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(Article Summarized by Meridian Institute) In this opinion piece, Max Baucus, a former senator from Montana and former U.S. ambassador to China, and Richard Lugar, a former senator from Indiana, write that the financial health of American farmers depends on trade. For many American farmers, they add, trade is what is keeping them afloat. But, they say, “American agricultural trade is facing risks not seen in a generation. Public attitudes toward trade agreements have shifted as protectionist sentiment has grown. Threats of tariffs on U.S. trading partners invite the specter of retaliation. Meanwhile, our competitors plot to assume the mantle of global supplier the U.S. has long occupied.” We need, they argue, to rebuild the consensus on agricultural trade that once reigned in Washington. That consensus could be built around four important steps, they write. First, the U.S. needs to get back in the business of negotiating trade agreements. The U.S., note Baucus and Lugar, currently does not have a single ongoing trade negotiation that gives our farmers access to the Asian market, and we are seeing the competitive disadvantage as other countries cut bilateral deals. Second, we must remove the threat of retaliation against U.S. agriculture. Third, modernizing the North American Free Trade Agreement should be done in such a way that it does not erode the enormous gains it has delivered for American farmers and ranchers. And, fourth, we need to organize and educate. To support this effort, they say, “we're launching a bipartisan, not-for-profit organization called Farmers for Free Trade, to build a coalition of farmers, mayors and community leaders in congressional districts across the country. This isn't only about the over 1 million U.S. jobs supported by agriculture trade, but also the secondary and tertiary jobs it creates in rural communities: from growers, harvesters, processors, and packagers to grain elevator operators, railroad workers, truck drivers and port operators.Rebuilding consensus on trade begins in the heartland and capitalizes on the great strength of American farmers and ranchers. If we can do that, America wins.”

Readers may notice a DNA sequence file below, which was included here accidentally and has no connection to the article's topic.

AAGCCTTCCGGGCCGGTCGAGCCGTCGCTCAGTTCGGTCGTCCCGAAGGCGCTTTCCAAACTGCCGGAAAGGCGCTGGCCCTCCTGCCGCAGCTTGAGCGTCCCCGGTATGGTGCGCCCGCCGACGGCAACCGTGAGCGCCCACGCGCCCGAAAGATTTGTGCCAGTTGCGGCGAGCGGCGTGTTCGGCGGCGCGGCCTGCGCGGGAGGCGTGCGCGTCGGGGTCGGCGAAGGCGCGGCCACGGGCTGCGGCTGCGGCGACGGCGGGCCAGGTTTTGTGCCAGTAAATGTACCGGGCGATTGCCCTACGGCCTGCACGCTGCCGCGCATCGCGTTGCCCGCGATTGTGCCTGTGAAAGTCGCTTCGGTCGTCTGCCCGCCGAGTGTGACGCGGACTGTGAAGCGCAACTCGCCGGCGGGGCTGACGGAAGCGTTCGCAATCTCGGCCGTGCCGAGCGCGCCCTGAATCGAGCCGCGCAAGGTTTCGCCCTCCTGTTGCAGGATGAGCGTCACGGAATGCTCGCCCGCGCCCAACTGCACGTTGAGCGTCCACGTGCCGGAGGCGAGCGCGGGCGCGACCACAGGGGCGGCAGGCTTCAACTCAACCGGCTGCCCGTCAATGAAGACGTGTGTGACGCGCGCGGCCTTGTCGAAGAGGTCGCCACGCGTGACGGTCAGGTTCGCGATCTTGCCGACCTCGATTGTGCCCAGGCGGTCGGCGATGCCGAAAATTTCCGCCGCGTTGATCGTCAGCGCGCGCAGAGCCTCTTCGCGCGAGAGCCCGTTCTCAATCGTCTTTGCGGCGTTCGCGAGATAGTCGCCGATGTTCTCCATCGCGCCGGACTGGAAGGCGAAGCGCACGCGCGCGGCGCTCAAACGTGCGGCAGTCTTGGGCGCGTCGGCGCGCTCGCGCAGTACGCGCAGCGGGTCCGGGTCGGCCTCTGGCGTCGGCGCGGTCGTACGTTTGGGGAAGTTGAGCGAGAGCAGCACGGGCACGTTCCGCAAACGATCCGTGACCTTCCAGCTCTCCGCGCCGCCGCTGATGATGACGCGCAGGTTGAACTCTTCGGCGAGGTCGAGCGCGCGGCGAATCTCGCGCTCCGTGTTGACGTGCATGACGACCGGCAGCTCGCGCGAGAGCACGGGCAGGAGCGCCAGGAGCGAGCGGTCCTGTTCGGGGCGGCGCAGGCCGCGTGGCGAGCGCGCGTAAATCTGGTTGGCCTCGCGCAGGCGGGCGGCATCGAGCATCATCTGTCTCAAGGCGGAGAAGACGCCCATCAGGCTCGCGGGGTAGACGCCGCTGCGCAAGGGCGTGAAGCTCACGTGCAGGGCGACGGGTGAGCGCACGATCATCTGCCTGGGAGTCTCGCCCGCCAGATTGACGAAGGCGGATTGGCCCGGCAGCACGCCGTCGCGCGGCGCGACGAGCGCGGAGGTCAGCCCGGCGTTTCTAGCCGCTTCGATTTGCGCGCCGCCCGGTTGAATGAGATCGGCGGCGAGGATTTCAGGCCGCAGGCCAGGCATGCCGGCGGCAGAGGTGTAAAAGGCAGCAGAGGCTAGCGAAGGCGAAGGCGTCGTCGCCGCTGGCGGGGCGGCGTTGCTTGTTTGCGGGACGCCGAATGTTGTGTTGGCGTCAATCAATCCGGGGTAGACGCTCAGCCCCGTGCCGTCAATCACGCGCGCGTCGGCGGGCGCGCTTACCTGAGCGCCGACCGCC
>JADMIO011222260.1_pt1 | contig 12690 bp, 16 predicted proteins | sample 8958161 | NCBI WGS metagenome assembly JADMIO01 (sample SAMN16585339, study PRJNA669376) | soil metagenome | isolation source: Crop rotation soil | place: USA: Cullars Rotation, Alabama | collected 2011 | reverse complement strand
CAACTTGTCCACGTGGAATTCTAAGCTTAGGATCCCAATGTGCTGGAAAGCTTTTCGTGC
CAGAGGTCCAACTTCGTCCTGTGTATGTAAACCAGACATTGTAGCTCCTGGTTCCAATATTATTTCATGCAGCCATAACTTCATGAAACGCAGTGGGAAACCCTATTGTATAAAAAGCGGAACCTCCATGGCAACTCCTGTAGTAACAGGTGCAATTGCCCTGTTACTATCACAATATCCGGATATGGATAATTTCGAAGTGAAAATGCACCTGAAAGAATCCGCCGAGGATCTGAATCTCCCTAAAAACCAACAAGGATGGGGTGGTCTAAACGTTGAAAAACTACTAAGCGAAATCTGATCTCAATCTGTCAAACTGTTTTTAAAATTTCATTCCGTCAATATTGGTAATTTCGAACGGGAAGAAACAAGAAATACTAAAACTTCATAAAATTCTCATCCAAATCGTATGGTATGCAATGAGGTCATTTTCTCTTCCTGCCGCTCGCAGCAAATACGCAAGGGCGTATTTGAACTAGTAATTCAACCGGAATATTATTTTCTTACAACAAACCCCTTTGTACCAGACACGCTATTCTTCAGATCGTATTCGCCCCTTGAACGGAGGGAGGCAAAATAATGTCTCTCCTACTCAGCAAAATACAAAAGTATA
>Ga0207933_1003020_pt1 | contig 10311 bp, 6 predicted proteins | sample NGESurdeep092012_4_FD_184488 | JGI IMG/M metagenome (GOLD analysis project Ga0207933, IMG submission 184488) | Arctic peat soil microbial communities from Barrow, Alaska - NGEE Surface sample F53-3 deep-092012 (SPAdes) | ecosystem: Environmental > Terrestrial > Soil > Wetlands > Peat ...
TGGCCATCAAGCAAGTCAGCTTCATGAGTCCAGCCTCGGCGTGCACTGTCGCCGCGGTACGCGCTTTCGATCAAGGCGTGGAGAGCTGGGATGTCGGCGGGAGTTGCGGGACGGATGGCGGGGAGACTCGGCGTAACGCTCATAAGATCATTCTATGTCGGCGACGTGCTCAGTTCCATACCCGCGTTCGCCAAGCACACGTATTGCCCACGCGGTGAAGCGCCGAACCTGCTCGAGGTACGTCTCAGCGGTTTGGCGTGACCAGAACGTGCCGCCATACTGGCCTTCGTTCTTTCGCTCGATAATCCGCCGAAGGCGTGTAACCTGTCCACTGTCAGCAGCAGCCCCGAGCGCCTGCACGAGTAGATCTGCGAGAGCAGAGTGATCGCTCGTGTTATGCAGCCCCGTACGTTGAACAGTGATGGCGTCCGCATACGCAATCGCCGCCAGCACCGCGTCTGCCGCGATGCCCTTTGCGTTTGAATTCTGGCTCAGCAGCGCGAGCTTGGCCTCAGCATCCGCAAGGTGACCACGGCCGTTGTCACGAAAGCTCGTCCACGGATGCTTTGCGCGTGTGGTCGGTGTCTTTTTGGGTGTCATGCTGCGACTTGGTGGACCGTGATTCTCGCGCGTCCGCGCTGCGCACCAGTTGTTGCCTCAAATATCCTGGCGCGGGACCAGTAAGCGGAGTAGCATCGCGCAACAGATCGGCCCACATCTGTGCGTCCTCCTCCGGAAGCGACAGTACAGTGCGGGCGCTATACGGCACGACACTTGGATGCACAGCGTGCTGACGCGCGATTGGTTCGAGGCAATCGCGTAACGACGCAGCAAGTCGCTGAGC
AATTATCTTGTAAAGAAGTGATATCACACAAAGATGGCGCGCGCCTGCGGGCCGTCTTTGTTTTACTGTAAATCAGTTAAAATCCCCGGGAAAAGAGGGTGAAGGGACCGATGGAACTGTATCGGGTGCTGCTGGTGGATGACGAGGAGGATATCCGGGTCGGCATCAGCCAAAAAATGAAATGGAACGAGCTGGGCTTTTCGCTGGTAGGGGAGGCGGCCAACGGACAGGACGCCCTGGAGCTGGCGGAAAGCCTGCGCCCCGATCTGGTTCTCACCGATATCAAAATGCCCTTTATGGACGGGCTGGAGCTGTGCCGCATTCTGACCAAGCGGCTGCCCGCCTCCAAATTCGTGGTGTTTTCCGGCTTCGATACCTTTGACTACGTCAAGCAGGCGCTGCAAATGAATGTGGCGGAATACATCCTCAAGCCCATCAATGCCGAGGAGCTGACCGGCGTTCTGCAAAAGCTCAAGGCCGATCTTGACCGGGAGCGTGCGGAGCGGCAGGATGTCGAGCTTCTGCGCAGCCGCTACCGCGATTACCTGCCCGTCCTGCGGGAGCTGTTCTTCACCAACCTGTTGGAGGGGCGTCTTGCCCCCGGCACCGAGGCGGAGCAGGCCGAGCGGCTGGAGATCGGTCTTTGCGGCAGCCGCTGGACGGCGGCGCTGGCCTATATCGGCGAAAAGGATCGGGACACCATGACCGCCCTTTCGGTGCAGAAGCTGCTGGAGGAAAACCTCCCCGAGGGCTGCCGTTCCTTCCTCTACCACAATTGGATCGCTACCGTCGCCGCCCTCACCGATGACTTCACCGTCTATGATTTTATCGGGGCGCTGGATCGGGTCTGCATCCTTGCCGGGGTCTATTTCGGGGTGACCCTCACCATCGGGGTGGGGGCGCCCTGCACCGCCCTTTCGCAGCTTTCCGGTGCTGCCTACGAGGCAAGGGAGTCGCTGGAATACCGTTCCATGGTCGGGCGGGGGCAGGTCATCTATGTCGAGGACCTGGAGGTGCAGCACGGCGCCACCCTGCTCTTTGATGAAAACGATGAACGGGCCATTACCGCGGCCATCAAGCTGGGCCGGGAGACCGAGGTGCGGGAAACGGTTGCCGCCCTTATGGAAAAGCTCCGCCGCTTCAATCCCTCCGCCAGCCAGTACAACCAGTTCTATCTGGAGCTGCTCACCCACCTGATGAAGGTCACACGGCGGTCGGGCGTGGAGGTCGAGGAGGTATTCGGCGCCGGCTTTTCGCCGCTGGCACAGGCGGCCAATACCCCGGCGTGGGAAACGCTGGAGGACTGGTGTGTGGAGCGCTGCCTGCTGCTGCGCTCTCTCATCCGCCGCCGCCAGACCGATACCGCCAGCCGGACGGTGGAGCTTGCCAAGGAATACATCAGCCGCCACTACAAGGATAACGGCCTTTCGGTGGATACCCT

Posted September 12th, 2017